Thursday, June 21, 2012

Marissa Power Plant Costs And Delays Are Frustrating Municipal Participants

The Prairie State Energy high tech coal fired power plant at 4190 County Highway 12 in Marissa, Illinois was supposed to go on line last January, and provide economically priced electricity to 150 municipal not for profit power utilities across 9 states, annually burning 7 million tons of Illinois coal from the Lively Grove underground mine across the highway, delivered by a continuously operating conveyor elevated above the road. Instead, construction of the plant, designed to power 2.5 million homes with 1,600 megawatts, 95% of which is sold to the participating utilities on a 30 year fixed price, take or pay basis, is six months behind schedule, and 25% over budget. Tri County Electric Coop in southern Illinois is raising customer rates 15% to cover the overruns. Batavia in the Chicago Suburbs has increased electric bills $8.00 to $21.00 a month to pay for its share of the problem.

Kirkwood, Missouri, in suburban St. Louis, has been sending checks to Prairie State Energy for $296,000.00 per month, each of the last six months, and getting no electric power at all in return to sell to Kirkwood families. Mark Twain’s Hannibal, Missouri is in the same bad position. “We’re in almost a million and a half bucks, and we don’t have a dime of revenue. All I can say is, I had other plans for that money,” says Hannibal Board of Public Works Director Bob Stevenson. The cash hemorrhage of these two towns, along with the other municipal participants in Prairie State, will double in August, when the second unit, also six months behind in construction, was originally scheduled to go on line.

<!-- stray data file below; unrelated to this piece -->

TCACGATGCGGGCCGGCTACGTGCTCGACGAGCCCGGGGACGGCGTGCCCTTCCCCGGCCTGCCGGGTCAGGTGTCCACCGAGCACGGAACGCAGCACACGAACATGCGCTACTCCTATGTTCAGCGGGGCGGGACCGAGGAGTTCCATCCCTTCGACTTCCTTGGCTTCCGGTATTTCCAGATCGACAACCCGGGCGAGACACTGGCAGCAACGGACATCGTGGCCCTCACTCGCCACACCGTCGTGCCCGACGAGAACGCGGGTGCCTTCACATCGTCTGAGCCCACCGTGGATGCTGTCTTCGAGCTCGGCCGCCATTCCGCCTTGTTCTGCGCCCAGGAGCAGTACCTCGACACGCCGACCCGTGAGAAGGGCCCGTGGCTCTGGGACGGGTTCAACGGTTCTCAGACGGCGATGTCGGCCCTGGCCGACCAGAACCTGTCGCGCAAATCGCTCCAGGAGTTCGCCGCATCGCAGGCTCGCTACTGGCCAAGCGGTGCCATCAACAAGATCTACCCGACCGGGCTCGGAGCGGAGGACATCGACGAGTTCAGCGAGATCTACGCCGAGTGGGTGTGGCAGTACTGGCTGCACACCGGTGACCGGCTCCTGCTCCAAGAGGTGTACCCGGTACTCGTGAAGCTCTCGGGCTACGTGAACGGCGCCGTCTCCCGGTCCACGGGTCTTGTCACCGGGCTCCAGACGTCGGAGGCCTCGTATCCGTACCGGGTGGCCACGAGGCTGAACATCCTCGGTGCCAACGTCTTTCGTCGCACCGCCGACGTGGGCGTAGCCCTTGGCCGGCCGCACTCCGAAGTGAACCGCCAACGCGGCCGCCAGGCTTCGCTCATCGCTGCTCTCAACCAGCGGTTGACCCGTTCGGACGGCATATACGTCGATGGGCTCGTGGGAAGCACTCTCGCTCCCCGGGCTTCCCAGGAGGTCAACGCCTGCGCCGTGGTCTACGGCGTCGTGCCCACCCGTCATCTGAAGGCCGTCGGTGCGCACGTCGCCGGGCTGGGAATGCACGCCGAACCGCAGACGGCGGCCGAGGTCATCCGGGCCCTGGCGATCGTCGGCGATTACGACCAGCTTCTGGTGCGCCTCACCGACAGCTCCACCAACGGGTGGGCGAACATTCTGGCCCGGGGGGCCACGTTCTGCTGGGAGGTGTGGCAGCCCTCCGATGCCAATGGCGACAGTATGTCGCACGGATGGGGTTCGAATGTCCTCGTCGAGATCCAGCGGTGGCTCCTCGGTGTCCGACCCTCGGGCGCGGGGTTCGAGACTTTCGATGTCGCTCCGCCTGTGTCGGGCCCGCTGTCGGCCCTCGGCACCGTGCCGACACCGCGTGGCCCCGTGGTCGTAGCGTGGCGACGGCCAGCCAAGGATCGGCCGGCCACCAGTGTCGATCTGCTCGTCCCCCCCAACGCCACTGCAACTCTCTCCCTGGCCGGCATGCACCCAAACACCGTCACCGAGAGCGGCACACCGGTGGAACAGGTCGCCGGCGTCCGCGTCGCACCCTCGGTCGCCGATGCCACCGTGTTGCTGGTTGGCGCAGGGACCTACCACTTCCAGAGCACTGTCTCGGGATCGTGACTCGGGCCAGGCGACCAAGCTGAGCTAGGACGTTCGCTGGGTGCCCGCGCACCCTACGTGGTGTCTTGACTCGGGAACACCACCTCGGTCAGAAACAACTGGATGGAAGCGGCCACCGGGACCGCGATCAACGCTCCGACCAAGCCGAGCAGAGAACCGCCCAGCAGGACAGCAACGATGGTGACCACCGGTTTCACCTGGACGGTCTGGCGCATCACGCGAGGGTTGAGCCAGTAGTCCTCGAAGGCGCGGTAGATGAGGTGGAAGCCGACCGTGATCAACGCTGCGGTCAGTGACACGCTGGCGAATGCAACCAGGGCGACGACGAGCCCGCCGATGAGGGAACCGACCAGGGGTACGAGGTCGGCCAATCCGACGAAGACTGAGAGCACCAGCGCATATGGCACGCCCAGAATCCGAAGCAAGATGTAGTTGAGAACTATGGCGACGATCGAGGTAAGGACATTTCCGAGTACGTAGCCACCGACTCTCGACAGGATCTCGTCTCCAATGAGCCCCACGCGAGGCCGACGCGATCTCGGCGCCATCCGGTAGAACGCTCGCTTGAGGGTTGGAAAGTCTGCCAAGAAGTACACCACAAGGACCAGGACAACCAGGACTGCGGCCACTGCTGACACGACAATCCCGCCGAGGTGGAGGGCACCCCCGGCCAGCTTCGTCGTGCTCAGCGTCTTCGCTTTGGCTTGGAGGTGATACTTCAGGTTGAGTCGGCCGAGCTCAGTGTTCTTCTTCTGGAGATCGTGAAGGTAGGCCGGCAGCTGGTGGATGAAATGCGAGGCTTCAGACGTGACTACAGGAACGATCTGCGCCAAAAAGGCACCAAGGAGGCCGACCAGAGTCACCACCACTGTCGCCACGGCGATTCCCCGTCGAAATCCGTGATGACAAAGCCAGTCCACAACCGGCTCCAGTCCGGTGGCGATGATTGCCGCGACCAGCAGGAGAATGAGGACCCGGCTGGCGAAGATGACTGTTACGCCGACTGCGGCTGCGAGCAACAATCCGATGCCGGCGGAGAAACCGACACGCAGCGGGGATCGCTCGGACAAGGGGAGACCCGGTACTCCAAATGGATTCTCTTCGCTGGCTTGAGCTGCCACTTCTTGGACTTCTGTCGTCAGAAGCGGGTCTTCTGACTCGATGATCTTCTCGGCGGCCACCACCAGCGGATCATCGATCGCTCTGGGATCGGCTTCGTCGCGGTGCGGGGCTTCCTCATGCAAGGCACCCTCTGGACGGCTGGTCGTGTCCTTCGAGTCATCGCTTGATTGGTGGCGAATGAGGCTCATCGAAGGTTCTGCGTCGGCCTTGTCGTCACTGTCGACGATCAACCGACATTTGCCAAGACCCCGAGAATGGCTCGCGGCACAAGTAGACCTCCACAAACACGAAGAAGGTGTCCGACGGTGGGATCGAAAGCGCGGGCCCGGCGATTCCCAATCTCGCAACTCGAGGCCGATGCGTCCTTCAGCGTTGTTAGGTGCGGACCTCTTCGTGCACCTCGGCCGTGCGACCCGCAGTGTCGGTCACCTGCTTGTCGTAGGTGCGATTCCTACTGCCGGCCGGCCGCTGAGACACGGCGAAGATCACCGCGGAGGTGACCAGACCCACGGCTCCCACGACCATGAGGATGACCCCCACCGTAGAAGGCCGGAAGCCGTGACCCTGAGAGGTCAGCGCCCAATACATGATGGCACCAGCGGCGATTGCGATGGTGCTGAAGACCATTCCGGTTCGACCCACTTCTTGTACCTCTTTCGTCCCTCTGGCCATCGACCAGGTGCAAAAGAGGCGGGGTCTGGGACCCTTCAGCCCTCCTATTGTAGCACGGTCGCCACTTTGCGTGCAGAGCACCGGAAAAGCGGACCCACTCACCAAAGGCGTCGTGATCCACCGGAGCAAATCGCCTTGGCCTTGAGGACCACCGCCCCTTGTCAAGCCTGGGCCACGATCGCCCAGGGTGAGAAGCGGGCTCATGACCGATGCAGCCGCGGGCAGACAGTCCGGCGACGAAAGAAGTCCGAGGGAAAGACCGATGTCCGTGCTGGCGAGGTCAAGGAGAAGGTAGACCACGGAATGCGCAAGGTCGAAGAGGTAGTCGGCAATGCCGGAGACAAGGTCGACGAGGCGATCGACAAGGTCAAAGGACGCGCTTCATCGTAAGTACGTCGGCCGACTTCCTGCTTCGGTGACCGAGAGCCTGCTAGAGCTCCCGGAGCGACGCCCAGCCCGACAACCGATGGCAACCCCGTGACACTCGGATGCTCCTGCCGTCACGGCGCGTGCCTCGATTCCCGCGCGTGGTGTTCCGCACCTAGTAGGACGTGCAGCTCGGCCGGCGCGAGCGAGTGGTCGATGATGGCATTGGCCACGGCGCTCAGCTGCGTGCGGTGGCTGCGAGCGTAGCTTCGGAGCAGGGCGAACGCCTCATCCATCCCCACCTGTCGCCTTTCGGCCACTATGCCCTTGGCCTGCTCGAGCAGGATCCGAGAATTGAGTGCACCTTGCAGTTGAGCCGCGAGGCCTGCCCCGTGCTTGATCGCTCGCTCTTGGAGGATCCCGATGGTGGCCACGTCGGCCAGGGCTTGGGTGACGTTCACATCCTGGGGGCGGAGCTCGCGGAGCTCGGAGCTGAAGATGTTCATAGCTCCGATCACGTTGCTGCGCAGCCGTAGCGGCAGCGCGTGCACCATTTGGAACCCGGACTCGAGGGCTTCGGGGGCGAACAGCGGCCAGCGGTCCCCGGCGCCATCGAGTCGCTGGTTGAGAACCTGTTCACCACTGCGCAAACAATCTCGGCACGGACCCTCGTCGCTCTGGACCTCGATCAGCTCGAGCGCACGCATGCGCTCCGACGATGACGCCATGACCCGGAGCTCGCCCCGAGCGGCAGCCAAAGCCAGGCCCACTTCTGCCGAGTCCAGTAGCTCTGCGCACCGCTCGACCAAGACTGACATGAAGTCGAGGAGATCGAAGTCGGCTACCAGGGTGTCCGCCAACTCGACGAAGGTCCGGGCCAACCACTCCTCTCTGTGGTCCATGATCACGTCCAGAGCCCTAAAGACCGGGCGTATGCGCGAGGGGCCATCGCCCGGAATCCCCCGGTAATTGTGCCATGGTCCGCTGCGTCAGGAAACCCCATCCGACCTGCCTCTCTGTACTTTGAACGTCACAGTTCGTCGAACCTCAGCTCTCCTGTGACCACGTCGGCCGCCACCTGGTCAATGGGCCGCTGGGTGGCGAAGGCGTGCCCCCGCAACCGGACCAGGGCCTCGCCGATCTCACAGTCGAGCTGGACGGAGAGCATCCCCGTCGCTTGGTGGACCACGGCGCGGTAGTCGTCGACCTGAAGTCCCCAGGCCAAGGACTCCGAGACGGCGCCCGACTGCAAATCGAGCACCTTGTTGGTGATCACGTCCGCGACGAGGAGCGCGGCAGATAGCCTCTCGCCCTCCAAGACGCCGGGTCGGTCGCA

Even with the Lively Grove underground coal mine across the road spilling out 7 million tons of coal annually from its 6 foot 8 inch high seams onto three storage piles feeding the conveyor belt above the highway, municipal aggregators which are part owners of Prairie State will continue losing piles of cash once both units are fully operational. That picturesque riverfront town of Hannibal is committed to paying $54 per megawatt hour for electricity from Prairie State, while in today’s market it can sell the electricity for only $40 per megawatt hour or a little less. Hannibal ratepayers’ wallets will continue getting thinner every day for a long time, while the ghosts of Tom Sawyer and Becky Thatcher stand by watching Hannibal’s citizens painting that white picket fence around Tom’s house.

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